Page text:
Sometimes I come racing home from dropping off Dylan at school, worried about Dylan and his social issues and his grades and his rude behavior, and I am abruptly stopped by the school bus sitting outside the other boy’s house.
The bus sits there for so long, preparing the wheelchair ramp, getting the boy inside and into the right place on the bus. For one second, I am irritated that I have to stop driving. And then I remember.
The other boy’s dad pushes the wheelchair outside. Sometimes Dad goes back inside, hurrying to be where it’s warm and dry. Sometimes he stays outside just long enough to check the mail. He doesn’t talk to the bus driver, or wave to the cars who are waiting.
He doesn’t sit with the boy, or say “goodbye.” He doesn’t give him a hug or a pat or even a nod. The other boy’s head doesn’t look up, or acknowledge Dad. He just sits in the wheelchair, arms and legs poking wherever they will, no words uttered on either end.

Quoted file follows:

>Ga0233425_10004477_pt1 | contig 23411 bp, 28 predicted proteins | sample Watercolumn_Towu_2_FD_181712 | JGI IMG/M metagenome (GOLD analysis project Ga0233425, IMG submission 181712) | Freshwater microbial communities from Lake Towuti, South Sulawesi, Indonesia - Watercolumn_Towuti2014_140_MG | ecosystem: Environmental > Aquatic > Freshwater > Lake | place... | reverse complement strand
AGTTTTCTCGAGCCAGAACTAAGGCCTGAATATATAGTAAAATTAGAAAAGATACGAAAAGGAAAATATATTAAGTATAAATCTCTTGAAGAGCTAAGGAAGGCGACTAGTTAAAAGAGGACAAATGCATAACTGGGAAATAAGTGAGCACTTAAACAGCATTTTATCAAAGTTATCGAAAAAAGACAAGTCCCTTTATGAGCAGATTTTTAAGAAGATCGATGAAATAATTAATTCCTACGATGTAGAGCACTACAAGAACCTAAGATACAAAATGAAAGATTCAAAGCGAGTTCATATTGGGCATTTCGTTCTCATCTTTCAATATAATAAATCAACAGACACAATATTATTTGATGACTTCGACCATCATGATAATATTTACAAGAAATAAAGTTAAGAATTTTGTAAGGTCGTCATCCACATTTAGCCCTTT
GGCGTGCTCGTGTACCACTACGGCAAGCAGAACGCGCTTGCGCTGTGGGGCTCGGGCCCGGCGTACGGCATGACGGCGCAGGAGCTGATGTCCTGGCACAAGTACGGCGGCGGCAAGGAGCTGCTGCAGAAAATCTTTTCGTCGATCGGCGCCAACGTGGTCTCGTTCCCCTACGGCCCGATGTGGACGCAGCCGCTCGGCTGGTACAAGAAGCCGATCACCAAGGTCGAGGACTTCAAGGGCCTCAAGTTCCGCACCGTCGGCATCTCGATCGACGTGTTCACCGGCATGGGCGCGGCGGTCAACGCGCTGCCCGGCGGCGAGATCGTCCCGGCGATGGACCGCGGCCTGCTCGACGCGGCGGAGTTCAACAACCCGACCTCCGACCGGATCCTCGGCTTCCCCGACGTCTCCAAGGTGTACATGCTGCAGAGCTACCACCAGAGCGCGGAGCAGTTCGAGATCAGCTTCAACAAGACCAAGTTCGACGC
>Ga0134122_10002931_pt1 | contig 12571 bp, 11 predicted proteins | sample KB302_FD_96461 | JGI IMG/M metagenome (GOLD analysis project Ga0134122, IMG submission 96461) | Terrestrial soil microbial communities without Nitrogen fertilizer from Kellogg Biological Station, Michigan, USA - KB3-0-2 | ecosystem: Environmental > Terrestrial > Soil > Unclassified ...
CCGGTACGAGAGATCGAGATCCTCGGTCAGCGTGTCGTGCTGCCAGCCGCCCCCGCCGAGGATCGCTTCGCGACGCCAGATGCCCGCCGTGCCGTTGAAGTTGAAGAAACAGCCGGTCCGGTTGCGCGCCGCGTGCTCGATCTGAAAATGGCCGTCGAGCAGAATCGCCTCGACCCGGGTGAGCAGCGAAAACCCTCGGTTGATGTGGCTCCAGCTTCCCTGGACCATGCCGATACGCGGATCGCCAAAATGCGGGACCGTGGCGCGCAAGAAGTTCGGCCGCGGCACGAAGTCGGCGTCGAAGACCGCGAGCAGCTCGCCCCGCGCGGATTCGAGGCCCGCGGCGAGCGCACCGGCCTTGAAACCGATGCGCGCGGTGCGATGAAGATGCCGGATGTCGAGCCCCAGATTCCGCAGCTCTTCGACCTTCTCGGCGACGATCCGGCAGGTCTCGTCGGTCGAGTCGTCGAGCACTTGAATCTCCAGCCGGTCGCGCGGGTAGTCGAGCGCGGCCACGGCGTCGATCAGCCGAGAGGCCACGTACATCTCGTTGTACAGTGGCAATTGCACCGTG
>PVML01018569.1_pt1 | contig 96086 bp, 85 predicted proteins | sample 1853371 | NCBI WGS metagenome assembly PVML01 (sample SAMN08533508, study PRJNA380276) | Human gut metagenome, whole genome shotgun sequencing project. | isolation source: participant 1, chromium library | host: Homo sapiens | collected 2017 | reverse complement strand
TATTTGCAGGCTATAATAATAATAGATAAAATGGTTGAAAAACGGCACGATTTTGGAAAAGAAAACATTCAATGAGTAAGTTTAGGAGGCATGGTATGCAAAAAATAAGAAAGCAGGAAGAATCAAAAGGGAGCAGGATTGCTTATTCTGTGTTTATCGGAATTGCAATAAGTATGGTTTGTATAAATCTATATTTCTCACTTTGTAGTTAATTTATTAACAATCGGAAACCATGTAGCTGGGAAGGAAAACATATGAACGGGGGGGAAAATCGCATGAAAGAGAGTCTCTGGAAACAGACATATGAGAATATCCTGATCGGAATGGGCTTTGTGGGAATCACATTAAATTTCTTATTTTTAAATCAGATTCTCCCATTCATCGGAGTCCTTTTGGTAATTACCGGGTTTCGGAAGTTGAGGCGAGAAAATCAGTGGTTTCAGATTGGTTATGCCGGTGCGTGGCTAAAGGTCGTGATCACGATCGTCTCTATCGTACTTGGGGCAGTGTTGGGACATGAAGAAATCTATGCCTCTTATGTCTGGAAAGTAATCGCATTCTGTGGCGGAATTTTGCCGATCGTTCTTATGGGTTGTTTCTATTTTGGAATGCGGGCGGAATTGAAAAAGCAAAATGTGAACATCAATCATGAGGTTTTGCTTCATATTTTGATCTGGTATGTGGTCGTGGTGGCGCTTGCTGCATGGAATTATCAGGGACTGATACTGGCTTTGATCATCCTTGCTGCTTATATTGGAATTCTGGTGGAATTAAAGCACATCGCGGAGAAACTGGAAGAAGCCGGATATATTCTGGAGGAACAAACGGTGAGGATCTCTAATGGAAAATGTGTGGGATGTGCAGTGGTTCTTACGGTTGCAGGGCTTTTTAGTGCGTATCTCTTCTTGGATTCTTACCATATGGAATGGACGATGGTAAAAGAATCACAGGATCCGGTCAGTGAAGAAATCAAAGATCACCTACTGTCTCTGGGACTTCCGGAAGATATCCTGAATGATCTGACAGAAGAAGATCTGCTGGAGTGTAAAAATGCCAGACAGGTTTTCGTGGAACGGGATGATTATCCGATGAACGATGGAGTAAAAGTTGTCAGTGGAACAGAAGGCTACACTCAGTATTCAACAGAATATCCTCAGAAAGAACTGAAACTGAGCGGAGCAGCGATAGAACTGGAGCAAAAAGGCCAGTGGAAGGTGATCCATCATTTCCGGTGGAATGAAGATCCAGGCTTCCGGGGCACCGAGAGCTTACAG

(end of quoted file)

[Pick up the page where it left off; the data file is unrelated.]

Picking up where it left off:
On days that I am stopped by the school bus – and sometimes on days that I am not – I think about the other boy. I don’t know whether he was born like this, or if an accident or illness caused it.
But I always think about that day when I was pregnant.
After an ultrasound in month four, the doctor said, “We found a spot on your baby’s brain. We don’t know what it is, but you might want to have an amnio so that you can be prepared.”
I remember sitting with Bill and wondering: Would we still have this baby if he had special needs?
We deliberated for awhile. Bill logically decided that we should wait until we knew the extent of the baby’s special needs before making any decision.
After several agonizing days, we found out that our baby probably didn’t have any of the genetic disorders normally found on the amniocentesis. We all breathed a huge sigh of relief.